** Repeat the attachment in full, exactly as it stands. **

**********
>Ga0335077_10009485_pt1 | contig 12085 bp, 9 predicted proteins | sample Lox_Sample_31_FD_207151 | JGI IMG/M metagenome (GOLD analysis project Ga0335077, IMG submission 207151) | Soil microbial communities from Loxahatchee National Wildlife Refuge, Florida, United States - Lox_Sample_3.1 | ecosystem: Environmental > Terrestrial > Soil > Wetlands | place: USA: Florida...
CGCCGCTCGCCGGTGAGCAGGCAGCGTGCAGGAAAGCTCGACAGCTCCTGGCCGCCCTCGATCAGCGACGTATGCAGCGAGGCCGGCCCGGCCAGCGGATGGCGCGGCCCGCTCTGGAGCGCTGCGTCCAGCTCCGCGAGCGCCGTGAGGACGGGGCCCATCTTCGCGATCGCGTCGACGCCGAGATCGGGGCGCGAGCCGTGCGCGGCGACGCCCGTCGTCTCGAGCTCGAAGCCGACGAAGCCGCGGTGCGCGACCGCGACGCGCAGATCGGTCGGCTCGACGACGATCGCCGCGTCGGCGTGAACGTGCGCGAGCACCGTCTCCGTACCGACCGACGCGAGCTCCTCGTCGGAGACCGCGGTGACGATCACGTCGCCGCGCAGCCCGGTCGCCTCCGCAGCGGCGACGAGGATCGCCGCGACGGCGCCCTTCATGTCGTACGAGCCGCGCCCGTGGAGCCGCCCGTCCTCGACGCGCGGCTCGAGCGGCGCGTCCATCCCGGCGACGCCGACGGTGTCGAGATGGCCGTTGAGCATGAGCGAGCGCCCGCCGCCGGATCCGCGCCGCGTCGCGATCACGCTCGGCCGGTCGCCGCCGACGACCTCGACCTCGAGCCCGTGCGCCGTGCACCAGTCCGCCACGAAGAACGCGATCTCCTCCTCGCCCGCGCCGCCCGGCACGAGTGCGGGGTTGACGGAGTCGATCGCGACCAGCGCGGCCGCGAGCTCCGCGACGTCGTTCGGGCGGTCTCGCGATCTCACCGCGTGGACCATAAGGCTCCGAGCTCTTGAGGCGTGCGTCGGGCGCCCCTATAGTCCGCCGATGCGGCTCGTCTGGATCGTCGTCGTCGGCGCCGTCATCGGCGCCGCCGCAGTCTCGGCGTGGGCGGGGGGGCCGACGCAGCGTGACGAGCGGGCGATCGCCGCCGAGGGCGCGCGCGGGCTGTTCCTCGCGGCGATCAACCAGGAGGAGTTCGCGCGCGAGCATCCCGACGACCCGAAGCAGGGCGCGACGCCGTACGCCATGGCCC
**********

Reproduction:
>Ga0335077_10009485_pt1 | contig 12085 bp, 9 predicted proteins | sample Lox_Sample_31_FD_207151 | JGI IMG/M metagenome (GOLD analysis project Ga0335077, IMG submission 207151) | Soil microbial communities from Loxahatchee National Wildlife Refuge, Florida, United States - Lox_Sample_3.1 | ecosystem: Environmental > Terrestrial > Soil > Wetlands | place: USA: Florida...
CGCCGCTCGCCGGTGAGCAGGCAGCGTGCAGGAAAGCTCGACAGCTCCTGGCCGCCCTCGATCAGCGACGTATGCAGCGAGGCCGGCCCGGCCAGCGGATGGCGCGGCCCGCTCTGGAGCGCTGCGTCCAGCTCCGCGAGCGCCGTGAGGACGGGGCCCATCTTCGCGATCGCGTCGACGCCGAGATCGGGGCGCGAGCCGTGCGCGGCGACGCCCGTCGTCTCGAGCTCGAAGCCGACGAAGCCGCGGTGCGCGACCGCGACGCGCAGATCGGTCGGCTCGACGACGATCGCCGCGTCGGCGTGAACGTGCGCGAGCACCGTCTCCGTACCGACCGACGCGAGCTCCTCGTCGGAGACCGCGGTGACGATCACGTCGCCGCGCAGCCCGGTCGCCTCCGCAGCGGCGACGAGGATCGCCGCGACGGCGCCCTTCATGTCGTACGAGCCGCGCCCGTGGAGCCGCCCGTCCTCGACGCGCGGCTCGAGCGGCGCGTCCATCCCGGCGACGCCGACGGTGTCGAGATGGCCGTTGAGCATGAGCGAGCGCCCGCCGCCGGATCCGCGCCGCGTCGCGATCACGCTCGGCCGGTCGCCGCCGACGACCTCGACCTCGAGCCCGTGCGCCGTGCACCAGTCCGCCACGAAGAACGCGATCTCCTCCTCGCCCGCGCCGCCCGGCACGAGTGCGGGGTTGACGGAGTCGATCGCGACCAGCGCGGCCGCGAGCTCCGCGACGTCGTTCGGGCGGTCTCGCGATCTCACCGCGTGGACCATAAGGCTCCGAGCTCTTGAGGCGTGCGTCGGGCGCCCCTATAGTCCGCCGATGCGGCTCGTCTGGATCGTCGTCGTCGGCGCCGTCATCGGCGCCGCCGCAGTCTCGGCGTGGGCGGGGGGGCCGACGCAGCGTGACGAGCGGGCGATCGCCGCCGAGGGCGCGCGCGGGCTGTTCCTCGCGGCGATCAACCAGGAGGAGTTCGCGCGCGAGCATCCCGACGACCCGAAGCAGGGCGCGACGCCGTACGCCATGGCCC